The young people in the crowd cheered their approval.

Mauritius has become a super-success story for development in Africa following efforts to diversify the economy. Rather than relying mostly on sugar cane and textiles, now the country is known for tourism, call centers and “financial services,” which make the country a tax haven for many.

Pope Francis noted how unemployment is a problem, particularly for young adults, which “not only creates uncertainty about the future, but also prevents them from believing that they play a significant part in your shared future.”

Cardinal Maurice Piat of Port Louis has written about the island’s “vocations crisis,” which Pope Francis tied to the question of economic prosperity and attention to the young.

With a courtesy and solemnity seldom seen at a gathering of opposing political leaders, Mozambican politicians came together a month before their general election to welcome Pope Francis and pledge to work for peace and the common good.

The elections Oct. 15 will see the current president, Filipe Nyusi, leader of the Frelimo party, run against Ossufo Momade, leader of the opposition Renamo party, and against Daviz Simango, president of the Democratic Movement of Mozambique.

In the southern Africa country, party politics has not been simply a matter of policy arguments; Frelimo and Renamo were the main opponents in the Mozambican civil war, which raged from 1977 to 1992. Tensions rose again after contested elections in 2013 and grew so sharp that violence flared again. Nyusi and Momade signed a new peace accord Aug. 1.

Welcoming Pope Francis to Palacio da Ponta Vermelha, the presidential residence in Maputo, Mozambique, Sept. 5, Nyusi had both his opponents stand for a round of applause as he pledged their intention to strive to be political leaders who work for the common good and not self-interest.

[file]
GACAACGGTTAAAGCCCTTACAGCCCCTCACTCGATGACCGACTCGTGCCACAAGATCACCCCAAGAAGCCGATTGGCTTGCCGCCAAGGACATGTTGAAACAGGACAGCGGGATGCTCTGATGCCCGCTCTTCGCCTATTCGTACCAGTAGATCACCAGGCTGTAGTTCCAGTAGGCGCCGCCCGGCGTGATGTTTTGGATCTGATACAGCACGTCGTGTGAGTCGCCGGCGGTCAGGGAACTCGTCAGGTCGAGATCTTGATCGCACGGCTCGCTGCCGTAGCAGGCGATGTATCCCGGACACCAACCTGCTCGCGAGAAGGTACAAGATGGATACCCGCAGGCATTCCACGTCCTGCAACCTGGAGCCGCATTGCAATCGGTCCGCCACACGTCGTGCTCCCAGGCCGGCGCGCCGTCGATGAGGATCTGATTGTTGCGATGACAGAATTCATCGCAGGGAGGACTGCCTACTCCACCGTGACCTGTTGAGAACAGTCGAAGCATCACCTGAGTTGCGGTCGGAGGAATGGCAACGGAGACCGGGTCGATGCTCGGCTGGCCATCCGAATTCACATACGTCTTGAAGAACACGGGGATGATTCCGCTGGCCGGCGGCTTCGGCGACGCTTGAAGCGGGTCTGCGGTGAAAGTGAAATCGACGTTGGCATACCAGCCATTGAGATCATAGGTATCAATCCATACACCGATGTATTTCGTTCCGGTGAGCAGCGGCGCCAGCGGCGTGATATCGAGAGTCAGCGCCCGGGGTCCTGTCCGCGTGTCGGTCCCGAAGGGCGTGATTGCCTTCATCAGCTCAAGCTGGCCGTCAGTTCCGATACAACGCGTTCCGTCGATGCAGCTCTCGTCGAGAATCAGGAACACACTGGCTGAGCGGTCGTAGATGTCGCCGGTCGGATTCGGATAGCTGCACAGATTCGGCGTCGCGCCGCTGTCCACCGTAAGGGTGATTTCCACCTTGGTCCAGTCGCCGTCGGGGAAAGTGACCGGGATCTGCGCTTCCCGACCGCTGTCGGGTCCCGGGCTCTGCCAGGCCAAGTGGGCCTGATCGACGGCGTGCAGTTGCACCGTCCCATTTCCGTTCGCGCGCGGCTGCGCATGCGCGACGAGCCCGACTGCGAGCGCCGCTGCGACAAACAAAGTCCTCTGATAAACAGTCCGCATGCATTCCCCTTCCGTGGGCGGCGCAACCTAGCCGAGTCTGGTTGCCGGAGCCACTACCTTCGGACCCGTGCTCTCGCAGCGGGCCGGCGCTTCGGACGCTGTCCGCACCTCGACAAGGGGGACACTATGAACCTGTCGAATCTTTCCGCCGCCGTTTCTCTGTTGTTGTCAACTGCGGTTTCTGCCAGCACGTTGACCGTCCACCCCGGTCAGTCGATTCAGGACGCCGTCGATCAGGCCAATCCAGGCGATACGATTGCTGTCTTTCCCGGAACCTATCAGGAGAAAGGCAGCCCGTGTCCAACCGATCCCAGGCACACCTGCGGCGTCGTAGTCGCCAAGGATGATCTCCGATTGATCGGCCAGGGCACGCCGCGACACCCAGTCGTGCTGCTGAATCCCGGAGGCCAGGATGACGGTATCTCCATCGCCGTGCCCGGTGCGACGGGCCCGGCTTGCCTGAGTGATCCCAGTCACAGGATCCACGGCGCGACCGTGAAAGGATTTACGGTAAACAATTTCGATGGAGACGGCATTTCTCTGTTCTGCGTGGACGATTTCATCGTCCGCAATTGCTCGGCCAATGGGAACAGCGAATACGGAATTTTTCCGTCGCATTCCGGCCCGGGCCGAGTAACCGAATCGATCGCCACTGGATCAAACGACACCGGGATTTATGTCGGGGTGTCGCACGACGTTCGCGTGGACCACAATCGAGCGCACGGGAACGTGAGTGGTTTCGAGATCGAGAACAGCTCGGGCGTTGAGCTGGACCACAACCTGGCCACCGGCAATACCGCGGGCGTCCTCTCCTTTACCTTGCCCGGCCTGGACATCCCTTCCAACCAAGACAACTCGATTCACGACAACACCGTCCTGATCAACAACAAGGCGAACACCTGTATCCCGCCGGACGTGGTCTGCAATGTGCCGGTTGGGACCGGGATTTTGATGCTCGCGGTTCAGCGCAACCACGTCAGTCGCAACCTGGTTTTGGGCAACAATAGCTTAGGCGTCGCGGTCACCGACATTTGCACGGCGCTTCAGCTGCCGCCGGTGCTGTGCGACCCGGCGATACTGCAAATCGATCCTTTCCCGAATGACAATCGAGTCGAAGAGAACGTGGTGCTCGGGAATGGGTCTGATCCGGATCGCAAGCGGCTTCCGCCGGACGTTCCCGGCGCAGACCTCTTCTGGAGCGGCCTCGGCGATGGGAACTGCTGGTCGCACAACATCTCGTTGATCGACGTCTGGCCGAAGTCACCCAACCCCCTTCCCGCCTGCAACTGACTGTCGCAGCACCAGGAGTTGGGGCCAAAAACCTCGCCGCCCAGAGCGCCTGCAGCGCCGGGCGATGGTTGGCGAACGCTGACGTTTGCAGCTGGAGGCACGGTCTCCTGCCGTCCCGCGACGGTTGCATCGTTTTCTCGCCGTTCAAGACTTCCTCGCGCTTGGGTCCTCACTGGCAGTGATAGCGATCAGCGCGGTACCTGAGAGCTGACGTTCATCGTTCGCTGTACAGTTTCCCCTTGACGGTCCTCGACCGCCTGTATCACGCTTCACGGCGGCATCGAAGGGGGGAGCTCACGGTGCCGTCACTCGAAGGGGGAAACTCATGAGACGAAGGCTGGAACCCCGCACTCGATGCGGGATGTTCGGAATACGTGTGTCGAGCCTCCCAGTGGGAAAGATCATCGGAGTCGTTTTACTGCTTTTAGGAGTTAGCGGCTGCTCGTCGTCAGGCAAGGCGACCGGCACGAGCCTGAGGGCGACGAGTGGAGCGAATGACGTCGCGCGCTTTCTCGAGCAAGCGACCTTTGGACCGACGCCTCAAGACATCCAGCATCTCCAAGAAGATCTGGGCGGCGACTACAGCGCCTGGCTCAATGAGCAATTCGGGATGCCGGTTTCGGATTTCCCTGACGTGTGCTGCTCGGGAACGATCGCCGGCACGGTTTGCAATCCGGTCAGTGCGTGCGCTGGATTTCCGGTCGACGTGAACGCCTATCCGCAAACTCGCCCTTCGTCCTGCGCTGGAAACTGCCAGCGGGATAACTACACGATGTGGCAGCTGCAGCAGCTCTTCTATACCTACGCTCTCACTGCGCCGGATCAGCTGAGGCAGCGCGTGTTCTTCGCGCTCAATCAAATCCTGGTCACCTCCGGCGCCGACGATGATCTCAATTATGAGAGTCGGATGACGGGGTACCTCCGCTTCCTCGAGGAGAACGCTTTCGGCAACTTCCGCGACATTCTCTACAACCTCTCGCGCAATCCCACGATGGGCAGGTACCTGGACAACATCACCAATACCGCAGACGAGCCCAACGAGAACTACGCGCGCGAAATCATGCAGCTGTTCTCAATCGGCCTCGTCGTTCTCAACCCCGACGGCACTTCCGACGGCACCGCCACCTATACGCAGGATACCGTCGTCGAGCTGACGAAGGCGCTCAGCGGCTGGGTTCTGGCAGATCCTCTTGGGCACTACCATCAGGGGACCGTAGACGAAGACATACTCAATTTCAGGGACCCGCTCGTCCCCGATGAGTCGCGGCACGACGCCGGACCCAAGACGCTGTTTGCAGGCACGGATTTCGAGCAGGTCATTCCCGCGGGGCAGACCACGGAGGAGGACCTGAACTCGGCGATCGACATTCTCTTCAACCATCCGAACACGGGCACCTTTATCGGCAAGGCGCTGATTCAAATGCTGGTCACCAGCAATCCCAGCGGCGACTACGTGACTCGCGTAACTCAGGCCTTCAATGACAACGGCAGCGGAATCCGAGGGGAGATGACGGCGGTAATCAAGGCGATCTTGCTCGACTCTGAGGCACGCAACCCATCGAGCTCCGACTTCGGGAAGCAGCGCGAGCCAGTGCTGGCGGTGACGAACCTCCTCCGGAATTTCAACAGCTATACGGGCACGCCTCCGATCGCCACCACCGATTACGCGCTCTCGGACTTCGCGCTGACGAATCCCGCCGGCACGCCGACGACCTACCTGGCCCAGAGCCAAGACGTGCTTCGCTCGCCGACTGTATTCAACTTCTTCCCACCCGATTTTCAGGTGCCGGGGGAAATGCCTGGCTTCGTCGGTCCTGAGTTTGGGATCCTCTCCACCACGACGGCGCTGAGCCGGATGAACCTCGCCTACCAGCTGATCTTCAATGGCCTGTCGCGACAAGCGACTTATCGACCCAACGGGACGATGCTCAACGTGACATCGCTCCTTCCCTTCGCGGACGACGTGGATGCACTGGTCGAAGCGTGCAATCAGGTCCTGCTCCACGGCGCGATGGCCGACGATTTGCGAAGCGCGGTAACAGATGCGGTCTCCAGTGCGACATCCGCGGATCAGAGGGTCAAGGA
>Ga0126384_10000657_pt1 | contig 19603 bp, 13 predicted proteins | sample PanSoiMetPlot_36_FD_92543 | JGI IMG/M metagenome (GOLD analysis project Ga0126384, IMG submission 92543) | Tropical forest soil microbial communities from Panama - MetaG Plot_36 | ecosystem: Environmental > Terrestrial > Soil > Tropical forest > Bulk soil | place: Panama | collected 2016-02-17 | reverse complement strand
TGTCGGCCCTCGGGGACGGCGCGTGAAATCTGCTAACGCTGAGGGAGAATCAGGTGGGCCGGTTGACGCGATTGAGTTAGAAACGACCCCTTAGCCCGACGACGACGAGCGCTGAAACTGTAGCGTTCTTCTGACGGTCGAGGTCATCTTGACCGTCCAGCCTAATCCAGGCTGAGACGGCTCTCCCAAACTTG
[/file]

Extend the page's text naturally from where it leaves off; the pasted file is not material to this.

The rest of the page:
Pope Francis told the political leaders, as well as other civic leaders and ambassadors serving in Mozambique, that making peace takes more courage, strength and effort than waging war does, but that Mozambique’s own recent history shows how education, health care and the local economy all benefit from peace.

First, the pope publicly expressed his solidarity with Mozambicans still far from recovering from the cyclones Idai and Kenneth in March and April.

Both the pope and president said the nation still needs the promised international aid to help rebuild, but both also said Mozambicans’ reaction to the disasters showed how much solidarity, unity and sacrifice the nation’s people have.

Myrta Kaulard, the U.N. resident coordinator in Mozambique, told reporters, “It’s definitely a good day for peace and reconciliation,” and that, even without strong words, the country would benefit from Pope Francis’ presence.

She also said she was counting on the pope to bring a strong message on climate change, but it was even more important that the pope’s visit showed the world that Mozambique matters. “This, after all, is a quite remote country.”

The themes of peace, reconciliation and care for creation took center stage again at the pope’s next event: an interreligious meeting with about 4,000 young people from Mozambique.

The young people—Christians, Muslims and Hindus—started things off. They welcomed the pope to Maputo’s Maxaquene Pavilion with hands clasped, chanting over and over: “Reconciliation.”

Pope Francis, joining the spirit of the gathering, mostly followed his prepared text, but had the young people repeat several phrases as a chant, including “don’t give up” and “always together.” —CNS